O. K. Bouwsma Does the Forms

Imagine, for this purpose, a museum–a museum, deep in calm, fixed in breathlessness, done in silence, clothed in invisibility, awful, laid away in heaven.  And the walls thereof are purest essence, some quint-essence, some tri-essence, but none semi-essence.  If senescence is no wall, for neither is olderness nor youngerness any ness at all, all is evermore and never the less.  And of what essence and what essences are those walls?  Of all heavenlinessences are they and of brightlinessence the beaminest.  Essences participating in essence, like May-girls around May-pole enribboned, and enribboning one another, they ring-round this conjugation of hyper-supers…This is the museum of quiddities, of whatnesses in their highest nest, tucked away, ensconced, waiting for refiners defining, so fine they are.  The museum of none-such such-and-suches.

Let us enter…

John Locke Lectures, “The Flux”,

Reading Ebersole, Reading Bouwsma

(A section from an unpublished essay.)

Their pages crucially differ in animating spirits: I have talked about one
as mulish the other as sprightly. But I can say more. At an even deeper
level, Ebersole’s pages are animated by a strictness of linguistic conscience.
Bouwsma’s are animated by a spontaneity of linguistic consciousness—a lin-
guistic hilaritas libertatis. For example, there is an deep-going reason why
Bouwsma was attracted to and imitated pages of James Joyce, and self-
consciously built unacknowledged quotations or near-quotations of literary
works into the structure of his essays. Bouwsma provokes his reader ver-
bally, reminds his reader of all of the highways and byways of words, of all
the wonders of words, and of how their wonders can and should make us
marvel at them. Ebersole minces words. He was a working poet as well as a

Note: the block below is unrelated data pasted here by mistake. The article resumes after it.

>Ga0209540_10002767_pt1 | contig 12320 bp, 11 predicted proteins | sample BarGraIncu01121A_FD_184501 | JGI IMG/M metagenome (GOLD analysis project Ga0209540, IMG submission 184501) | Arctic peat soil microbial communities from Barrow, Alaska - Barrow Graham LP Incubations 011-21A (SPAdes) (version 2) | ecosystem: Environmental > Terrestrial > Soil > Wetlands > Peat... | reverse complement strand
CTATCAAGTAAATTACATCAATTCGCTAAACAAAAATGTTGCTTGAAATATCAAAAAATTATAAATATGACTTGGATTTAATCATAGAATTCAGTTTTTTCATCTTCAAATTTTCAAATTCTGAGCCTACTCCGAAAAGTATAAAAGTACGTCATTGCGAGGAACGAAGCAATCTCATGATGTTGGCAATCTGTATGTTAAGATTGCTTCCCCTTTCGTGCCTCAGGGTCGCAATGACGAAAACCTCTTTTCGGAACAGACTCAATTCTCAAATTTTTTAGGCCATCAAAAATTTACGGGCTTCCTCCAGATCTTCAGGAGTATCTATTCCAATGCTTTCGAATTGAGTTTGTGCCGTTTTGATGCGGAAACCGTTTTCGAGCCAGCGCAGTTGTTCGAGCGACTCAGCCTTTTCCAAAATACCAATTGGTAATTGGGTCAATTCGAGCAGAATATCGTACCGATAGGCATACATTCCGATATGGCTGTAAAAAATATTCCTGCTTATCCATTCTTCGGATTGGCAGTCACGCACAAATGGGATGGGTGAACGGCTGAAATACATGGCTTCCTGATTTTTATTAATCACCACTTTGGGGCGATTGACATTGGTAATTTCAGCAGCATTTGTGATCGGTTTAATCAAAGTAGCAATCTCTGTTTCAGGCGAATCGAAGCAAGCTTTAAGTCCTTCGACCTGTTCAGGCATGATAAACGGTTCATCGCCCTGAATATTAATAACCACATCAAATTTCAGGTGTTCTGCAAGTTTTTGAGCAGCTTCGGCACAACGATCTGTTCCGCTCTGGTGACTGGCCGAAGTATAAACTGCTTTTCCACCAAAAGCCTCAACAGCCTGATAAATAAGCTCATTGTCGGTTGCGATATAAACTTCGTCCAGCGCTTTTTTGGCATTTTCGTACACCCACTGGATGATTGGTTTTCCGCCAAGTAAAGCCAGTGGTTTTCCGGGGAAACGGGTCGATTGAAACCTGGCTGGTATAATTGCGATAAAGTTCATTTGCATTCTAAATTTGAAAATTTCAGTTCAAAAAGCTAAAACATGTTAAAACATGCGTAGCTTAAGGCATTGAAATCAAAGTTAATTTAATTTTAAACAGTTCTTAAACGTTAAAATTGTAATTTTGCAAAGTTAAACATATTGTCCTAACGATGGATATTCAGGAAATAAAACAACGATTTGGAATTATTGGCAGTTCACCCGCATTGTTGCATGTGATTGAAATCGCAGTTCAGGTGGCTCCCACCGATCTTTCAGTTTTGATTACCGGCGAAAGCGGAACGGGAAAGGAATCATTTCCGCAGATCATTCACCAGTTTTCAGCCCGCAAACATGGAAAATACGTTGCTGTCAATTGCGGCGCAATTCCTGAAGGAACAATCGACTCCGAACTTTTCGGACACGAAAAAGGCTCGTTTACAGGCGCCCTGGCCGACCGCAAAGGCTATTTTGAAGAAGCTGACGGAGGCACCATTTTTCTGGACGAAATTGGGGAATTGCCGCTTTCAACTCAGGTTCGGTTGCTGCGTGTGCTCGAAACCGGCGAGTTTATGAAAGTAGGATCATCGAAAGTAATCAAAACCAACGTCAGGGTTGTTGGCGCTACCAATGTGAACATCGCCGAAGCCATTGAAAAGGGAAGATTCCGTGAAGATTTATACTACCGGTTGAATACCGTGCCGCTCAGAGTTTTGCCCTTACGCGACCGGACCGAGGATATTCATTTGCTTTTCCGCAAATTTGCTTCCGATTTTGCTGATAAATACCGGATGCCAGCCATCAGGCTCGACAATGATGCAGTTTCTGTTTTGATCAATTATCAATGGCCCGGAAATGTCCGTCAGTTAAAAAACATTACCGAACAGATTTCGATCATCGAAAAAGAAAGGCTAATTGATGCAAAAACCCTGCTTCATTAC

working philosopher, but anyone who knows Ebersole’s poetry knows that in
it the same strictness of linguistic conscience is on display. I cannot imagine
Ebersole on a spree among words like Bouwsma’s in this passage of his John
Locke Lectures, a passage describing Plato’s Realm of Being:

Imagine…a museum—a museum, deep in calm, fixed in breath-
lessness, done in silence, clothed in invisibility, awful, laid away
in heaven. And the walls thereof are purest essence, some quint-
essence, some tri-essence, but none semi-essence. If senescence is
no wall, for neither is oldness nor youngerness any ness at all, all
is evermore and never the less. And of what essence and what
essences are those walls? Of all heavenlinessences are they and of
brightlinessence of the beaminest. Essences participating in one
another, they ring-round this conjugation of hyper-supers…This
is the museum of quiddities, of whatnesses in their highest nest,
tucked away, ensconced, waiting for the refiners defining, so fine
are they. The museum of none-such such-and suches.

Line up alongside that this from Ebersole’s (anticipatory-posthumous au-
tobiographical) poem, “Conversation with a Dead Philosopher” (a crow is
speaking):

The clock can’t tell you what it says
the way a human tells you.
Maybe I am just a mess of gears and wheels,
and everything I say
is just like half past two—
where I can’t tell you
what I say at all.
People stopped and puzzled when I talked,
wondered what to make of
anything I said.
And if I made them ask themselves
What of heads or tails to make
of a philosopher’s talking,
that was a good thing I did,
I would say.
Yes, I would say that.
Then he flew away,
calling “caw-caw.”

Here is another, related deep difference: it makes sense to say that Eber-
sole and Bouwsma each aims at a kind of simplicity, a philosophical sim-
plicity. But the simplicities aimed at are not the same. We can borrow
a pair of terms from French criticism in the nineteenth century: simplicité
and simplesse. The first we might call naive simplicity, the second
sophisticated simplicity.  The first is simplicity as a native endowment,
an unspoiled innocence or uncorruptedness.  The second is simplicity
as a complicated disposition, an achievement of disciplined responsiveness.
Ebersole presents himself as the simple man.  Bouwsma presents
himself as the simple wise man.  Ebersole’s mulishness, his strictness of linguistic